We need to do this with plain talk about hard facts. We need to do this by putting truth to the lies told to cover up our ongoing deletion. Oppressed minorities the world over have only ever garnered sympathy or attention when they united, when the cried out with one voice. Even as our heritage, cultures, histories and communities continue to be eroded by the Franco-supremacist laws and attitudes, there are groups who compare the Francophone Quebecer to the Tibetans and the Chechens, even to the Palestinians and Darfur.


Not only is that attitude insulting to the Anglophones of Quebec given the scourging of the last 40 years, but it is extremely offensive to the Tibetan, Palestinian, Chechen and Darfur refugees, and all those who have suffered under such brutal oppression.


In no way can we compare ourselves to these communities, either. However, in no way are we the best-treated minority in the world, as the Separatists like to claim. What outreach to the English-speaking Quebecers have the Francophone communities ever made? What outreach from either successive Liberal or Pequiste governments have we been offered? We have been wholeheartedly rejected by the Power Elite in Quebec.


Likewise, what has been offered us from Canada? What have the Federal Liberals done for us? The last constitutional crisis in Canada was set off by the ineptitude of the Conservatives under the flailing Lyin’ Brian Mulroney. His disastrous and patently absurd Meech Lake accords were the genesis of the Bloc Quebecois, who broke away from the Tories.


It is time we united our communities and did the same. We will offer the hand of friendship to those in Francophone Quebec who offer it. We will likewise do the same for those from the so-called Rest of Canada who do the same. But it is time to rebuke those who have rejected and denied us. It is time to stand up against all those who have failed us in Ottawa and in Quebec City.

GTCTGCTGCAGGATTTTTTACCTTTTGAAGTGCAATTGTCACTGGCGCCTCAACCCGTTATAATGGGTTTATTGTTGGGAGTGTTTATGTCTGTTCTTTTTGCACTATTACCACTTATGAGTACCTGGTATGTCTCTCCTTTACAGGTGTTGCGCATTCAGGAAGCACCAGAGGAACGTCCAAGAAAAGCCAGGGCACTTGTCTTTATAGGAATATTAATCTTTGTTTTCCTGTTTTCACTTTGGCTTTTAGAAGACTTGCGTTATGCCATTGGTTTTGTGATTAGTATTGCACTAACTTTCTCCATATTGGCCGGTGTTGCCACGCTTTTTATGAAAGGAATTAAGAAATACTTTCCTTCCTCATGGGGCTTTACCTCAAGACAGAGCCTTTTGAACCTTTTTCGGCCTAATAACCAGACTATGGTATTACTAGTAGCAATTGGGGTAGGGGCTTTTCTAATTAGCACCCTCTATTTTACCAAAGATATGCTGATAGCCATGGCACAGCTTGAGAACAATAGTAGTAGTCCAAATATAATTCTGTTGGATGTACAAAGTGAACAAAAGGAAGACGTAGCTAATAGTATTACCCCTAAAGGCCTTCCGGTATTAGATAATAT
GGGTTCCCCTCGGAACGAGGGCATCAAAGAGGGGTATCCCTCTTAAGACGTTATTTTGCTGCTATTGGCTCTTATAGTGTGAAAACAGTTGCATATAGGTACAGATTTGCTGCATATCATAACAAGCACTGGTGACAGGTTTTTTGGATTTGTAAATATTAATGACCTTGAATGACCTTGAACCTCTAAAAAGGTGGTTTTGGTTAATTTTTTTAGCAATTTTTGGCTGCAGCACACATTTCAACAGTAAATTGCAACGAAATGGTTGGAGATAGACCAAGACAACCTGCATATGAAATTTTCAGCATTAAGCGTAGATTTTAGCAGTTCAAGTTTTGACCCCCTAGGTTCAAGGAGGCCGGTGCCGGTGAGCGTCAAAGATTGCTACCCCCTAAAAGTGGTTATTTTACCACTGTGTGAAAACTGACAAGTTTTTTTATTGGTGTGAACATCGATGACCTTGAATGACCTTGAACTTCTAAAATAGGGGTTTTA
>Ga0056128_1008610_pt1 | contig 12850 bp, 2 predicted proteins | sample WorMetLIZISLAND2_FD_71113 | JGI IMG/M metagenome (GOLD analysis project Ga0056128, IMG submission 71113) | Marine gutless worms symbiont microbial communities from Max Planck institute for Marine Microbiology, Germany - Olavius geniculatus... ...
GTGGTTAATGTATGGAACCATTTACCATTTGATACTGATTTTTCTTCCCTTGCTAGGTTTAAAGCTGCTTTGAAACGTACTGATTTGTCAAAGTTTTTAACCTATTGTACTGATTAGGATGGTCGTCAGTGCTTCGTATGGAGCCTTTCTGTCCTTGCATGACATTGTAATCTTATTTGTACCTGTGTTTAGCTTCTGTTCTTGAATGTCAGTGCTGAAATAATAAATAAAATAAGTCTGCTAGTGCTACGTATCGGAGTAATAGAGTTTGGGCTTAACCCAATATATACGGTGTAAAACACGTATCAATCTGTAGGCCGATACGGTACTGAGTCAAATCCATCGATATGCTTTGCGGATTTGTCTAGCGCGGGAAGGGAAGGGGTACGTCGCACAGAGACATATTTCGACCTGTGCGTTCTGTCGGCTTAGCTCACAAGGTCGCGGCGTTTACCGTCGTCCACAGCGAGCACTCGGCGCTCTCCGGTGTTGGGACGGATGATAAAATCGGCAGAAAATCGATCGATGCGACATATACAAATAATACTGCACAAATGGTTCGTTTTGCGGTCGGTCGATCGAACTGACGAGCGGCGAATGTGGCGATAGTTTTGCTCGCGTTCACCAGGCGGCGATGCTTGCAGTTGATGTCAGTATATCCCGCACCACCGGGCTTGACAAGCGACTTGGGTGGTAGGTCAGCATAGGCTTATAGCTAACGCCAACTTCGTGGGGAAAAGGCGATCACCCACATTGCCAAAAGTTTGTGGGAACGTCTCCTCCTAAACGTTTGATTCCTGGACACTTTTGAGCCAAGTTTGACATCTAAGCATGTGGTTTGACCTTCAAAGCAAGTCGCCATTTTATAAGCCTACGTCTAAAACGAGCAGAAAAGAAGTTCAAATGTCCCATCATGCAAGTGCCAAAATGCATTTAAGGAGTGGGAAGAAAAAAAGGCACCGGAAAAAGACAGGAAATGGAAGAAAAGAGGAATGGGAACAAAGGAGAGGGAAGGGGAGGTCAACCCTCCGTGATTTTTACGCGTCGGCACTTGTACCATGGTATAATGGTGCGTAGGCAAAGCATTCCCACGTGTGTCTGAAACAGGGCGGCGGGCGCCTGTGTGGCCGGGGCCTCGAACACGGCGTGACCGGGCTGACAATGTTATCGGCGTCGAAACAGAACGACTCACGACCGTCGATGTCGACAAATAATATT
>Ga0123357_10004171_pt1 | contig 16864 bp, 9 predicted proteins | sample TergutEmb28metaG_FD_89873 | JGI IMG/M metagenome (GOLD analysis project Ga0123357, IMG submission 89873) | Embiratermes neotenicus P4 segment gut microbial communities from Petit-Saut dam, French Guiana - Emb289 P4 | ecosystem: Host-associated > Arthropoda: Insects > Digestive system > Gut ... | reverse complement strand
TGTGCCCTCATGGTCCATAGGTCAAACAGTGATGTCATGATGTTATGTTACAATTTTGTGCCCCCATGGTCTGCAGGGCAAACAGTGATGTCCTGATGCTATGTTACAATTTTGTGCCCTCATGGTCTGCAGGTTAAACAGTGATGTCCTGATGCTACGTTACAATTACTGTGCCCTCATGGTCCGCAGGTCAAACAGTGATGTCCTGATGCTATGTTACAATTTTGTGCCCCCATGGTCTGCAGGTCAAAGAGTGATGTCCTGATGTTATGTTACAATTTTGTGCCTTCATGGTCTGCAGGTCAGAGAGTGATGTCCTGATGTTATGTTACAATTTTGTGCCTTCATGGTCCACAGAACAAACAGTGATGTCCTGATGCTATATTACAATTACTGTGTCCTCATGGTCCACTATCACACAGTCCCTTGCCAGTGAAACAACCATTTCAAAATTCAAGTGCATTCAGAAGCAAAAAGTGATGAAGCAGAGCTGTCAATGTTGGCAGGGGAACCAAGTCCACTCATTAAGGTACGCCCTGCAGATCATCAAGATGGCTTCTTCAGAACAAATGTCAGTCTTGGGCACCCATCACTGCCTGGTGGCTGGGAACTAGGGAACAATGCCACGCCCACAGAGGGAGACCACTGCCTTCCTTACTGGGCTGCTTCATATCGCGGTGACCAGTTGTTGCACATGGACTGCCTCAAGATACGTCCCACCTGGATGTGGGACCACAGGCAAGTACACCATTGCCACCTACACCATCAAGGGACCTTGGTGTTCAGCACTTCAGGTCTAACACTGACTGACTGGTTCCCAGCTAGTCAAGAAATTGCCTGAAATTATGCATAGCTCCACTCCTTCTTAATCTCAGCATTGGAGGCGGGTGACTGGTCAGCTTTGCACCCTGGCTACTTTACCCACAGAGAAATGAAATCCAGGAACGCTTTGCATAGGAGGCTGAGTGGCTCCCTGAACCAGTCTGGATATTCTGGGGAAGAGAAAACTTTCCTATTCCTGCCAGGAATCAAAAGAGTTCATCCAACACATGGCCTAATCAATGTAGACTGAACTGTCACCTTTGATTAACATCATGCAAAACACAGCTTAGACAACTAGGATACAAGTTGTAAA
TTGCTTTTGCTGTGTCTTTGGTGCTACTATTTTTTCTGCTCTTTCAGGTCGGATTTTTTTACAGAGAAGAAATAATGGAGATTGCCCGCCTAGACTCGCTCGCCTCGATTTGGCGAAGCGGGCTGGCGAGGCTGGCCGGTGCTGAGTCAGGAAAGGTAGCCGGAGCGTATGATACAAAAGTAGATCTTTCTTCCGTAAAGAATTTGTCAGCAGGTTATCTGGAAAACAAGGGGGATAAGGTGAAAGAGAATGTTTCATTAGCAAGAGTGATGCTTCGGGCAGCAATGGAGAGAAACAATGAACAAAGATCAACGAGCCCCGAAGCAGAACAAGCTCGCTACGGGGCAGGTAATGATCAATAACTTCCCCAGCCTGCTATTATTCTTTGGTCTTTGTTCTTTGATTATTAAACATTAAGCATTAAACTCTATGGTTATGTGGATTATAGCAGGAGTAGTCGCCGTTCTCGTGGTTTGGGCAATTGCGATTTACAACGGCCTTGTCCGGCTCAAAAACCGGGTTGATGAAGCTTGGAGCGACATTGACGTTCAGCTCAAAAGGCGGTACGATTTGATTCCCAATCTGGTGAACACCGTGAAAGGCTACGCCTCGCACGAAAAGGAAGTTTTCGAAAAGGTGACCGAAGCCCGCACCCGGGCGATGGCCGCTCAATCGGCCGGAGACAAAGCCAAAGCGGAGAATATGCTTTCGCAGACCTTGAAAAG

We must unite our communities under the banner of our own political party, both Provincial and Federal. We must strive to take enough votes away from the other parties to ensure that no majority government can be formed, and that our so-called “traditional allies” in Parliament and Provincial Assembly cannot hope to form a coalition without us.


Our democratic rights have been stolen from us. We must therefore seize them back, and the best way to return democratic force to our communities is to elect enough representatives to office to ensure our voice is heard and our rights and heritage protected.


All it took to defeat Meech Lake were a handful of no votes. That’s all that kept the separatists from stealing the referendum in 1995. Let us make our voices be heard, again.


But how? Oh, I have read that phrase in all its splendid forms these last several hours, as I read group messages and message board threads, wall posts and weblogs. Thou fools, you cannot see the forest for the trees!


We have Facebook groups. We have weblogs. We have message boards, we have email. We have Google, Wikipedia, we have radio-bloody-phone-in shows, newspapers, spraypaint and blank walls, printers, faxes, stores and shops, schools and churches, and yet you all scratch your heads and wonder how to do it?


We are the voices of our community! Join Montreal Hellenic Society Facebook groups. Join Montreal Jewish Facebook groups. Join the Asian groups, the Black groups, the Queer groups and every other goddamn English-speaking Montreal or Quebec-oriented internetz group you can fucking find! Talk to people who are ready to speak to their communities! Talk to students at McGill, Concordia, at Bishop’s, at Dawson and Marianapolis, at John Abbott; talk to people at the fucking Fairview Mall parking lot if that’s what it takes!


The price of failure to act is nothing short of our erasure from Quebec culture and history. They’ve already taken away most of our topography. How long before Valleyfield is renamed, or Sherbrooke Street overwritten? How long before another school closes, another friend or family member moves west, or south?


Our communities must unite, and take back what is ours. But it starts with us reaching out to one another. It starts with us.

1 comments:

Anonymous said...

there is no crime if you can't describe it